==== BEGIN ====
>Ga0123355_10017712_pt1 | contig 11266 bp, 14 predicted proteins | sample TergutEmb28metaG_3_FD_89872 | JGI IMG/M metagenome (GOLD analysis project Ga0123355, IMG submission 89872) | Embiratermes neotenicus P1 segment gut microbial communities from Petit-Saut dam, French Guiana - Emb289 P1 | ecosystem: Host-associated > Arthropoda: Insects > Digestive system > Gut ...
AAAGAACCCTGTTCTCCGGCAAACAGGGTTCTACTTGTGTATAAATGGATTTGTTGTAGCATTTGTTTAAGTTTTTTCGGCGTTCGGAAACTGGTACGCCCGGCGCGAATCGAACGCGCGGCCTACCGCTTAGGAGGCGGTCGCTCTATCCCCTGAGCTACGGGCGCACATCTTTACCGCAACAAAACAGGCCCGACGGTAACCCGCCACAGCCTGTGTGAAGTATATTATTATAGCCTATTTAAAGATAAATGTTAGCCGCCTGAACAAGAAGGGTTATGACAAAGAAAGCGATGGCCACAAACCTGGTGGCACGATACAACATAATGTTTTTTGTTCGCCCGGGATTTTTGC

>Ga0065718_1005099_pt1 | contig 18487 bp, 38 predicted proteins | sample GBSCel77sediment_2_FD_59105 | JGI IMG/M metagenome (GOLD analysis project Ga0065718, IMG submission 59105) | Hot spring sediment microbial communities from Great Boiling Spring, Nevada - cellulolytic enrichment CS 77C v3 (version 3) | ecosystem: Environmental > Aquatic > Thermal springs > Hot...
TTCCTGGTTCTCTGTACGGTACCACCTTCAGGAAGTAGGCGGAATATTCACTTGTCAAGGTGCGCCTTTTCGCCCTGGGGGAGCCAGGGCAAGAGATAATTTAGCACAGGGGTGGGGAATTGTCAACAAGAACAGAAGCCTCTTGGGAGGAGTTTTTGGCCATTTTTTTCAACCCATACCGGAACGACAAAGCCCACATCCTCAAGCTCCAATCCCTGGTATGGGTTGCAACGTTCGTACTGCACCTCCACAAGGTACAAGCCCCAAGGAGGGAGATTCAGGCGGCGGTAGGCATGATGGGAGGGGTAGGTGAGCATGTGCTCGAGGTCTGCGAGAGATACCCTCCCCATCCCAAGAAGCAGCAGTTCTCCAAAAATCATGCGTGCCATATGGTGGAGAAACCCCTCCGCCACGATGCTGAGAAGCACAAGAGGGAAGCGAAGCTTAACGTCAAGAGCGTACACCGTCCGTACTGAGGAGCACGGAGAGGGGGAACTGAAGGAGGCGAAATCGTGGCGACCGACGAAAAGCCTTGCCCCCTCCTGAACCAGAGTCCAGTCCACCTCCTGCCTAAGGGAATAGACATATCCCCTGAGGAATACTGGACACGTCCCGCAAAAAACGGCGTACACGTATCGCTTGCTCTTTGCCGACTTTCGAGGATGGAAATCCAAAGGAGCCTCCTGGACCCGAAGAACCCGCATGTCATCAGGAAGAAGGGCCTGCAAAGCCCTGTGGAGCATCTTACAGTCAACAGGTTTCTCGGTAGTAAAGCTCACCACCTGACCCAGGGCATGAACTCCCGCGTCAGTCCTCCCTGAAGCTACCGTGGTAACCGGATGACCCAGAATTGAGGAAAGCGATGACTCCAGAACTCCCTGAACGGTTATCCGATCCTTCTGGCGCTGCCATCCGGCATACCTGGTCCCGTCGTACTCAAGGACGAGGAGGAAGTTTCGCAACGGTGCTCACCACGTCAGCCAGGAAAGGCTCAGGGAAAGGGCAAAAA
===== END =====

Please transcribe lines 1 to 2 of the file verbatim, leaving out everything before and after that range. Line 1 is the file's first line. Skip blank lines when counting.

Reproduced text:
>Ga0123355_10017712_pt1 | contig 11266 bp, 14 predicted proteins | sample TergutEmb28metaG_3_FD_89872 | JGI IMG/M metagenome (GOLD analysis project Ga0123355, IMG submission 89872) | Embiratermes neotenicus P1 segment gut microbial communities from Petit-Saut dam, French Guiana - Emb289 P1 | ecosystem: Host-associated > Arthropoda: Insects > Digestive system > Gut ...
AAAGAACCCTGTTCTCCGGCAAACAGGGTTCTACTTGTGTATAAATGGATTTGTTGTAGCATTTGTTTAAGTTTTTTCGGCGTTCGGAAACTGGTACGCCCGGCGCGAATCGAACGCGCGGCCTACCGCTTAGGAGGCGGTCGCTCTATCCCCTGAGCTACGGGCGCACATCTTTACCGCAACAAAACAGGCCCGACGGTAACCCGCCACAGCCTGTGTGAAGTATATTATTATAGCCTATTTAAAGATAAATGTTAGCCGCCTGAACAAGAAGGGTTATGACAAAGAAAGCGATGGCCACAAACCTGGTGGCACGATACAACATAATGTTTTTTGTTCGCCCGGGATTTTTGC